Yet another attempt to criminalize homelessness. If they were giving out free meals to businessmen nobody would care.
@14: "...and this post doesn't claim to make the pronouncement."

Bullshit. In your usual sarcastic, everyone-is-stupid-but-me tone that's exactly what you were doing. Now your backpedaling.
Feed the pigeons and then wonder why you have a pigeon problem.
If it was a for profit business setting up every day in a park the Stranger would be all up in their business about it.
It's great that there are people willing to feed the homeless, but striking a realistic balance between the impact on the park and the effectiveness of serving meals to the homeless is reasonable. This case ranks pretty low on the outrage meter.
Can we just encourage the people who feed them to pick up after them as well? I swear if I trip over another Hot n' Ready pizza box with 3/4 of a pizza still in it, dropped in the middle of the sidewalk.... well, I'll probably just keep walking as usual. But that doesn't mean I'm gonna like it.
@14 I promise I'm not trolling and I apologize if my post was too vitriolic. I think #11 was able to articulate how I feel better than I can. Dominic, I don't think you have some sinister agenda but sometimes when people talk about homeless rights they tread a fine line between making a good point and further stigmatizing the homeless population by putting them on a sympathy pedestal, which can be kind of condescending. Anyway, even if we don't agree your coverage of this largely ignored part of Seattle is appreciated.
The under-the-freeway feed zone is inconvenient for many homeless who are not the ones living under the off ramp there, in particular the disabled, who are faced with a hill. And now with no more Ride Free Zone now the meal isn't free unless you're walking. The primary problem with feeding the homeless isn't that there's not enough food, it's logistics.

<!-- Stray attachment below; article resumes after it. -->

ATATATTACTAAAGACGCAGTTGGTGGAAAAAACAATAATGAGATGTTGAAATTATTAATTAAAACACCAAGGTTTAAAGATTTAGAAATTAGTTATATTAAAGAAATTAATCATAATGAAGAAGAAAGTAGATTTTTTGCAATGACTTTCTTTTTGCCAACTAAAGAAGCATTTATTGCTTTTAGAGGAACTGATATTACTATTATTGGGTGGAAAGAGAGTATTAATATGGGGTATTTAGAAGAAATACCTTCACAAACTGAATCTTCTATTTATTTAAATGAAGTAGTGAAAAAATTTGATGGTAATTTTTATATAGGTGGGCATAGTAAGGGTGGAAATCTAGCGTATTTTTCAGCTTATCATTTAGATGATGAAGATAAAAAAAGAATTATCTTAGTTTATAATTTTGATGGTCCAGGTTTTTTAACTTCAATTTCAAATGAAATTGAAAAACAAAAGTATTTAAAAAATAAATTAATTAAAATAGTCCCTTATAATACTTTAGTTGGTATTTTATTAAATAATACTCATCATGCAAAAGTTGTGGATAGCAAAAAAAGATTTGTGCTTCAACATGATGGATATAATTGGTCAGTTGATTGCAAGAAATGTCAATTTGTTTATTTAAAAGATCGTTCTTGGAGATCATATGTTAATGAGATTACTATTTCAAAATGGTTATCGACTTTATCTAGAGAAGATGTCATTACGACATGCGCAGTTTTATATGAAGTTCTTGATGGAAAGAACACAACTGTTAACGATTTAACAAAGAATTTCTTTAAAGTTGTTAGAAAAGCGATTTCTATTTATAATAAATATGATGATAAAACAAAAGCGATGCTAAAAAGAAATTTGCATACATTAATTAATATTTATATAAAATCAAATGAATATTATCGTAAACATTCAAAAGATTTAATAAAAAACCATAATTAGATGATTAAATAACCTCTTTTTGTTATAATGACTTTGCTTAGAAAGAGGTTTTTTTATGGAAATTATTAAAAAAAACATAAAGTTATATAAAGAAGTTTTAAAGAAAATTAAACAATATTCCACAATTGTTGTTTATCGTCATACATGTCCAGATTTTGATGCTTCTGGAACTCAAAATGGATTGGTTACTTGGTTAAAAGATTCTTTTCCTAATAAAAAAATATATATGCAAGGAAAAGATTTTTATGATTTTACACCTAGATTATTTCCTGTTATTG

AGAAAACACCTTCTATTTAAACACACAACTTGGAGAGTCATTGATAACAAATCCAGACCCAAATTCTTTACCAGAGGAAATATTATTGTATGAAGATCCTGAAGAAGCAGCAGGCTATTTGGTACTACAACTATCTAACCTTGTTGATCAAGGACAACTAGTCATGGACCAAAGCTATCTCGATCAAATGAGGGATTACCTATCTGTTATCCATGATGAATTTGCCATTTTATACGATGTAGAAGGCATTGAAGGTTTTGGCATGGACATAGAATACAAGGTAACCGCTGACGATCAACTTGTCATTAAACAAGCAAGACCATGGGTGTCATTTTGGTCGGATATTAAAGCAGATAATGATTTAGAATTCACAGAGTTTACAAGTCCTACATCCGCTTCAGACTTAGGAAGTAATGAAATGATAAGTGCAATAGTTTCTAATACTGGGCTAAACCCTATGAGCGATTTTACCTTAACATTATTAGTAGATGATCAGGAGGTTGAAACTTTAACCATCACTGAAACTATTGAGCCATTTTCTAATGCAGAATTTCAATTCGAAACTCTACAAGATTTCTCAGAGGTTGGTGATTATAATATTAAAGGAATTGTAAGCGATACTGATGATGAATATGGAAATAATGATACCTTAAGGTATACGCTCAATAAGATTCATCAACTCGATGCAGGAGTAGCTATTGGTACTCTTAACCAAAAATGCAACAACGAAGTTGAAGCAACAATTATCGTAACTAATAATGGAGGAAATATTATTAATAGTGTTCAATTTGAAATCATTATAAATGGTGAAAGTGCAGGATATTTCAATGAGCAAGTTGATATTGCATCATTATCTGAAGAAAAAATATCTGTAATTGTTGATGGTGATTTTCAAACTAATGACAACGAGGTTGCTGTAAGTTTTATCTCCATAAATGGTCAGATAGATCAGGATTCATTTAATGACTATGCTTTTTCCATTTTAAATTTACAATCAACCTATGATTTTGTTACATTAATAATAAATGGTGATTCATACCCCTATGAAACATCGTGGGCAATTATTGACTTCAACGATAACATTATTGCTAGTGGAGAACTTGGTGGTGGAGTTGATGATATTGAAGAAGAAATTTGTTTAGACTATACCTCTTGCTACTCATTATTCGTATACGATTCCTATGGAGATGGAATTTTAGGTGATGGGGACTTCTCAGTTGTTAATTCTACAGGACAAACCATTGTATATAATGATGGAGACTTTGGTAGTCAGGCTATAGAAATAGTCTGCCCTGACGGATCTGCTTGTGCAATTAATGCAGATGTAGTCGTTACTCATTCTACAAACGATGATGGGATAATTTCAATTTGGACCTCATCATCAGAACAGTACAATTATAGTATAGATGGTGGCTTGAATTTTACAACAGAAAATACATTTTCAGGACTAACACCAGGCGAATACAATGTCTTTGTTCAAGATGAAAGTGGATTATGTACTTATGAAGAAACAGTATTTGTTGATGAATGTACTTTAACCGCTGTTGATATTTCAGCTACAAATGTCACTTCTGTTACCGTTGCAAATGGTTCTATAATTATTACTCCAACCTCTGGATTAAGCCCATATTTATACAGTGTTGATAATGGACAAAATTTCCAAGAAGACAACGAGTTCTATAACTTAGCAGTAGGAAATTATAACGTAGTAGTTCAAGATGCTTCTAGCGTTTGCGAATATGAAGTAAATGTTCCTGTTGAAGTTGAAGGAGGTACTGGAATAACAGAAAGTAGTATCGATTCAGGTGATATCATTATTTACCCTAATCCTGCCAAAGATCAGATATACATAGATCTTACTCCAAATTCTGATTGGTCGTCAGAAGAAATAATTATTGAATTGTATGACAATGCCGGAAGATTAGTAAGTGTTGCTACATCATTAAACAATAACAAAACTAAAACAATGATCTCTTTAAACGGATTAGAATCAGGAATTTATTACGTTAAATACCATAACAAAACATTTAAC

As someone who works near City Hall Park (not Courthouse Patk as a prior commenter posted), that park is terrible. Essentially, only the homeless use it. And drug dealers. There's public urination and defecation as well as drug sales snd drug use. All this one block from City Hall. And last year the Council wasted time to discuss smoking abd spitting in Parks because "they need to be a healthy place for families to enjoy the outside." yea, right!
I'm pretty sure when you stop feeding the homeless people at a single spot in the city it means that they never show up there again. Why address the problem of homelessness when it's twice as easy just to not look at them? Fancy people work in that courthouse, why not taking some time out of your perfect day to think about the hardship of those workers! They have to get paid 6 figure salaries to put people they don't like in jail forever and you're just taunting them with these homeless people who haven't yet done anything to break the law to increase their business! It must be torture, such a gold mine of people to put behind bars and yet none of them are yet breaking enough laws for you to catch them. Why not make the action of them eating illegal and discourage it? Fuck why even stop there, I don't see them paying taxes who says they get to breathe? Take their ass to that courthouse and demand compensation for my years of providing air for them without so much as a thank you! The nerve of some people, trying to live or whatever, why don't they just get on the magical job train? Fuck.
"public urination and defecation as well as drug sales snd drug use"

That sounds like every park I've ever been to in Seattle, I know it's worse in that park, but please don't act like we need to treat this park special because it's next to a fancy building with important people. There are much better ways to deal with and even control the scope of what homeless people do and I would hope the goal would be a long term solution. This new policy enforcement will only cause more problems, even if the site gets cleaned up for a week or 2 you'll never solve the problem. Maybe that's your point? What happens when you run out of bandaids, can we help solve the homeless problem then?